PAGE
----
Pulmonary alveolar proteinosis (PAP) is a rare disease in which a type of protein builds up in the air sacs (alveoli) of the lungs, making breathing difficult. Pulmonary means related to the lungs.
PAP; Alveolar proteinosis; Pulmonary alveolar phospholipoproteinosis; Alveolar lipoproteinosis phospholipidosis
In some cases, the cause of PAP is unknown. In others, it occurs with lung infection or an immune problem. It also can occur with cancers of the blood system, and after exposure to high levels of environmental substances, such as silica or aluminum dust.
People between 30 and 50 years old are most often affected. PAP is seen in men more often than in women. A form of the disorder is present at birth (congenital).
Symptoms of PAP may include any of the following:
Sometimes, there are no symptoms.
Treatment involves washing out the protein substance from the lung (whole-lung lavage) from time to time. Some people may need a lung transplant. Avoiding dusts that might have caused the condition is also recommended.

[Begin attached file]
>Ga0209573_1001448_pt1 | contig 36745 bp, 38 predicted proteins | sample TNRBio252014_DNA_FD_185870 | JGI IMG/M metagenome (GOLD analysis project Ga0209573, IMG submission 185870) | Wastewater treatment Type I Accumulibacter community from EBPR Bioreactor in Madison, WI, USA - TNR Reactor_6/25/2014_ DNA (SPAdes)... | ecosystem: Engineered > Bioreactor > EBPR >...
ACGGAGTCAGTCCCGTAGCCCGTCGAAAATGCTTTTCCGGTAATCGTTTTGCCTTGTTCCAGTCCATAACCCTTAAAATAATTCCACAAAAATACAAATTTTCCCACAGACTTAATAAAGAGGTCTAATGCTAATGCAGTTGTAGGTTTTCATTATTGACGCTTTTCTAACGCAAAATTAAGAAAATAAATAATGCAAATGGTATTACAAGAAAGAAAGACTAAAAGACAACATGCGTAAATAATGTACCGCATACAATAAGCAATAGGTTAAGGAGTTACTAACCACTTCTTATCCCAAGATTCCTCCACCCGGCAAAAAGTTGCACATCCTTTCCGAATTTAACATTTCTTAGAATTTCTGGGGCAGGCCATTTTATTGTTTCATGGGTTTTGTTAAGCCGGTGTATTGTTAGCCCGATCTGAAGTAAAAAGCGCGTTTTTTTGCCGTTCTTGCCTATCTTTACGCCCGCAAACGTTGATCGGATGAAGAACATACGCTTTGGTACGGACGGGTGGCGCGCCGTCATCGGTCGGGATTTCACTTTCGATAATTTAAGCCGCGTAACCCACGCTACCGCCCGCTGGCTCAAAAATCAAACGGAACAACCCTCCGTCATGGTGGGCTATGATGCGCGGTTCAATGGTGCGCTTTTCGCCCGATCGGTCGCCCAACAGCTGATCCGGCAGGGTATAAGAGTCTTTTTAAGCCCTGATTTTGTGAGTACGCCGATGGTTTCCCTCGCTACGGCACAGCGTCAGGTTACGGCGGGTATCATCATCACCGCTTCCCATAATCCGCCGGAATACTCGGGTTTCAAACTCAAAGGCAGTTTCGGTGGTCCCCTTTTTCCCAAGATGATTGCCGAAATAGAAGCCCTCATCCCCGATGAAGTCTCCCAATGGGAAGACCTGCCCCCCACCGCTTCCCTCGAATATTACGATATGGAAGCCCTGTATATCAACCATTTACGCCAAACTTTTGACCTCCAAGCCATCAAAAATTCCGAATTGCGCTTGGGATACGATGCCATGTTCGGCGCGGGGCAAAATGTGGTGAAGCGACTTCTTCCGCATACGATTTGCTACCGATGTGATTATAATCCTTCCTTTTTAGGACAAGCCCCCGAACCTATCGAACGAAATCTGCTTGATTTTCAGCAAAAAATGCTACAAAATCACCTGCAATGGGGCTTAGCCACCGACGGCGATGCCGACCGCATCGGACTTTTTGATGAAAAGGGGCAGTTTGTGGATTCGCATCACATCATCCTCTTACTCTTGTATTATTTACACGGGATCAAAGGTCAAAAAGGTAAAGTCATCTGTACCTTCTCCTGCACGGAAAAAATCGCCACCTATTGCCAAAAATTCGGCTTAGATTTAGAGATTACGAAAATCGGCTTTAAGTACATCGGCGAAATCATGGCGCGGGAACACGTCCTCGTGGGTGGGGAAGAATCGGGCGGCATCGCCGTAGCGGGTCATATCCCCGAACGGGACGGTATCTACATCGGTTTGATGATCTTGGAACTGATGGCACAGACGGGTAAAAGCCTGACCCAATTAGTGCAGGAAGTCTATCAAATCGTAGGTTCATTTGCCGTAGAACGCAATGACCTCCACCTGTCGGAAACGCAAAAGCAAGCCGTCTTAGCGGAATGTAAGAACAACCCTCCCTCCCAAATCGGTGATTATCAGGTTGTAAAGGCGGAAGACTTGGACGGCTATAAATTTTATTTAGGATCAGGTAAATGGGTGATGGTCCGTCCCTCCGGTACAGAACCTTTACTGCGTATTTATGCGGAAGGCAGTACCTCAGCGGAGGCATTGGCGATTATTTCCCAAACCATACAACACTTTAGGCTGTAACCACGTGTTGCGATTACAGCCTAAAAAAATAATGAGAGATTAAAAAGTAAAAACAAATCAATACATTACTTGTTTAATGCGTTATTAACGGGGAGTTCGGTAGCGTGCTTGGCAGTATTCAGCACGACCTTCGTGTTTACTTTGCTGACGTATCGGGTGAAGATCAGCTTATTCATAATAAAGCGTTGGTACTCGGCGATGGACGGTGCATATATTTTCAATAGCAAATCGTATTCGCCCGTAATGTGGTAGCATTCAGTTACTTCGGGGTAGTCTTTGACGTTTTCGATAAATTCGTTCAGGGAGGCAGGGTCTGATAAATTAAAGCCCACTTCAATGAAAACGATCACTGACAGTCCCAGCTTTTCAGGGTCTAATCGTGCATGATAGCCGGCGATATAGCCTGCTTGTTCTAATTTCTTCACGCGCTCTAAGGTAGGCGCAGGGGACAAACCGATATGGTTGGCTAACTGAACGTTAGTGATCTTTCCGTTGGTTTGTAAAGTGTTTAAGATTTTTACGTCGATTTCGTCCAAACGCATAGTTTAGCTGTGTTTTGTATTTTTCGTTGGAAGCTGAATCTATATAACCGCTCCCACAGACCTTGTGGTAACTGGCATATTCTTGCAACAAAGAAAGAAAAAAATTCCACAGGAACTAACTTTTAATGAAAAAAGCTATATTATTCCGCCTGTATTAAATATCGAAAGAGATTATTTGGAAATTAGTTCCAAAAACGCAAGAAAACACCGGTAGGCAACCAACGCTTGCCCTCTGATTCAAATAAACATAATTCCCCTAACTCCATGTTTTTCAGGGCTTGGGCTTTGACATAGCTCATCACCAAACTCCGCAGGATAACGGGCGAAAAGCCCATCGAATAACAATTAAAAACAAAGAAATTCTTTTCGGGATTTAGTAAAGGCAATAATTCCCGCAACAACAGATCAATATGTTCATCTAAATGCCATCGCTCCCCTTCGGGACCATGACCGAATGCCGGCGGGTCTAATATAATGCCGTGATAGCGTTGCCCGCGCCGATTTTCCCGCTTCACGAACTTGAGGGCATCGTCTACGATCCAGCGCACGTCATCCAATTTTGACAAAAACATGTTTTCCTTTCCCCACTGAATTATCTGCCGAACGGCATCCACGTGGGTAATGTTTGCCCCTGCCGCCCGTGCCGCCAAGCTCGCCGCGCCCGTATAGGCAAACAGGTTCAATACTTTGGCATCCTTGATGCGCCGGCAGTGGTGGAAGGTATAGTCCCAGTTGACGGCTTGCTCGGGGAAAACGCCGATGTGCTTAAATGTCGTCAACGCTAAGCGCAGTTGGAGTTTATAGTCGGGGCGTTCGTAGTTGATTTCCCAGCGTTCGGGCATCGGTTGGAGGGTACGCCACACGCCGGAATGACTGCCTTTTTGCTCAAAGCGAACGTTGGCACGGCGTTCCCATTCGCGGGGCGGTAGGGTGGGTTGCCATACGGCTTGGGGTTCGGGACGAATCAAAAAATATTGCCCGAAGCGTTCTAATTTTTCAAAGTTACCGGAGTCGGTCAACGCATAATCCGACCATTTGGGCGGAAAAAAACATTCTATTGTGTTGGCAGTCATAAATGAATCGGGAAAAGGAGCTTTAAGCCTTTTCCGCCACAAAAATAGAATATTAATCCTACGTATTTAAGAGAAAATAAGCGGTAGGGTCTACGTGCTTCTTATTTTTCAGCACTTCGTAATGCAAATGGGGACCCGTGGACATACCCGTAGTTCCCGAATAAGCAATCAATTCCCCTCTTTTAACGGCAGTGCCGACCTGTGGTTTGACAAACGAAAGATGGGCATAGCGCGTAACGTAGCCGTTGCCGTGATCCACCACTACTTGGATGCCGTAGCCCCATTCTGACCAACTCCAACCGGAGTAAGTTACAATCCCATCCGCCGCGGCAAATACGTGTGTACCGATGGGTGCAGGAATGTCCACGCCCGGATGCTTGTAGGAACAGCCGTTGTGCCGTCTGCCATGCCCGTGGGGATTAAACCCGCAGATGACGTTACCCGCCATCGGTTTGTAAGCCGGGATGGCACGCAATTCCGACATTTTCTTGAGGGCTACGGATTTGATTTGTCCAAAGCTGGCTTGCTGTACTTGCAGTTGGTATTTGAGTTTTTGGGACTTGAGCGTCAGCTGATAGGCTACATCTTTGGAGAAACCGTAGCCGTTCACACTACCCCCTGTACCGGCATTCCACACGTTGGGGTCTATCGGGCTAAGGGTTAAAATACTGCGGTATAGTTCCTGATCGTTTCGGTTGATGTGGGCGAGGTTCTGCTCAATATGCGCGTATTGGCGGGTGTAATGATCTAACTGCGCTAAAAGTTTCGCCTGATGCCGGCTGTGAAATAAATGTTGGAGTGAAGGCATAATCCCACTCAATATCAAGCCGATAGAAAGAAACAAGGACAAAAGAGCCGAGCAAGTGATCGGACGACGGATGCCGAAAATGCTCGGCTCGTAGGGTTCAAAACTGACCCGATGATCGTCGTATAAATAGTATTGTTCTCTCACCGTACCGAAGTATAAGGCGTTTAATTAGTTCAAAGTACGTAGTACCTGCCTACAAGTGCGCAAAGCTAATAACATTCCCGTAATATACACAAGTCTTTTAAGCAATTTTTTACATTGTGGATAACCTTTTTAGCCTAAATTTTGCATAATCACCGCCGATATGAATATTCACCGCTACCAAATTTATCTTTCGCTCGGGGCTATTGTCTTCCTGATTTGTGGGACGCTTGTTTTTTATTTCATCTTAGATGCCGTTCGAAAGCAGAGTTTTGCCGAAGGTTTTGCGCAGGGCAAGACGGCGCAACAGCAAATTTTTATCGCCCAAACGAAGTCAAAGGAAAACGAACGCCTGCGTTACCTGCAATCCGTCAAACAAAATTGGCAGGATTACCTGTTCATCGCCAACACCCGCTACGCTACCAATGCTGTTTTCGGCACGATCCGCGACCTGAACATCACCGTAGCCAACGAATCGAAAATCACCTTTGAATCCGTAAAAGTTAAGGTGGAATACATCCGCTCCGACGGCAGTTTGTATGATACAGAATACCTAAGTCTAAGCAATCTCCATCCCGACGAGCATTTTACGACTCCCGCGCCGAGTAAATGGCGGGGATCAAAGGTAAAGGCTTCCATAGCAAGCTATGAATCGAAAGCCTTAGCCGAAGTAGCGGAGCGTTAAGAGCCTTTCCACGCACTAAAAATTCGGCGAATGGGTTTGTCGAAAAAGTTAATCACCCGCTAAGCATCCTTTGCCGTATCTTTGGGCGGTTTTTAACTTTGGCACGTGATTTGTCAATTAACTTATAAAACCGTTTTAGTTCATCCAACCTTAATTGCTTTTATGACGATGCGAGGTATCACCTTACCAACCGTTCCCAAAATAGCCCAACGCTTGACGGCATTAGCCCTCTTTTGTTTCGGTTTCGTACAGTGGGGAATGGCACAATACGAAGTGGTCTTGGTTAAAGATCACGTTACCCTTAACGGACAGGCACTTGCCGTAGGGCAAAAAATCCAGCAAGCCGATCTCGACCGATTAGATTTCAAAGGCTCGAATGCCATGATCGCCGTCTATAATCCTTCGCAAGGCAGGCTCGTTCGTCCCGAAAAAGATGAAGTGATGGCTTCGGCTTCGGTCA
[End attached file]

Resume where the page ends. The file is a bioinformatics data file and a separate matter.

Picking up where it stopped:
Another treatment that may be tried is a blood-stimulating drug called granulocyte-macrophage colony stimulating factor (GM-CSF), which is lacking in some people with alveolar proteinosis.
More information and support for people with pulmonary alveolar proteinosis and their families can be found at:
Some people with PAP go into remission. Others have a decline in lung function (respiratory failure) that gets worse, and they may need a lung transplant.
Call your provider if you develop serious breathing symptoms. Shortness of breath that gets worse over time may signal that your condition is developing into a medical emergency.
Levine SM. Alveolar filling disorders. In: Goldman L, Schafer AI, eds. Goldman-Cecil Medicine. 26th ed. Philadelphia, PA: Elsevier; 2020:chap 85.
Trapnell BC, Mccarthy C. Pulmonary alveolar proteinosis syndrome. In: Broaddus VC, Ernst JD, King TE, et al, eds. Murray and Nadel's Textbook of Respiratory Medicine. 7th ed. Philadelphia, PA: Elsevier; 2022:chap 98.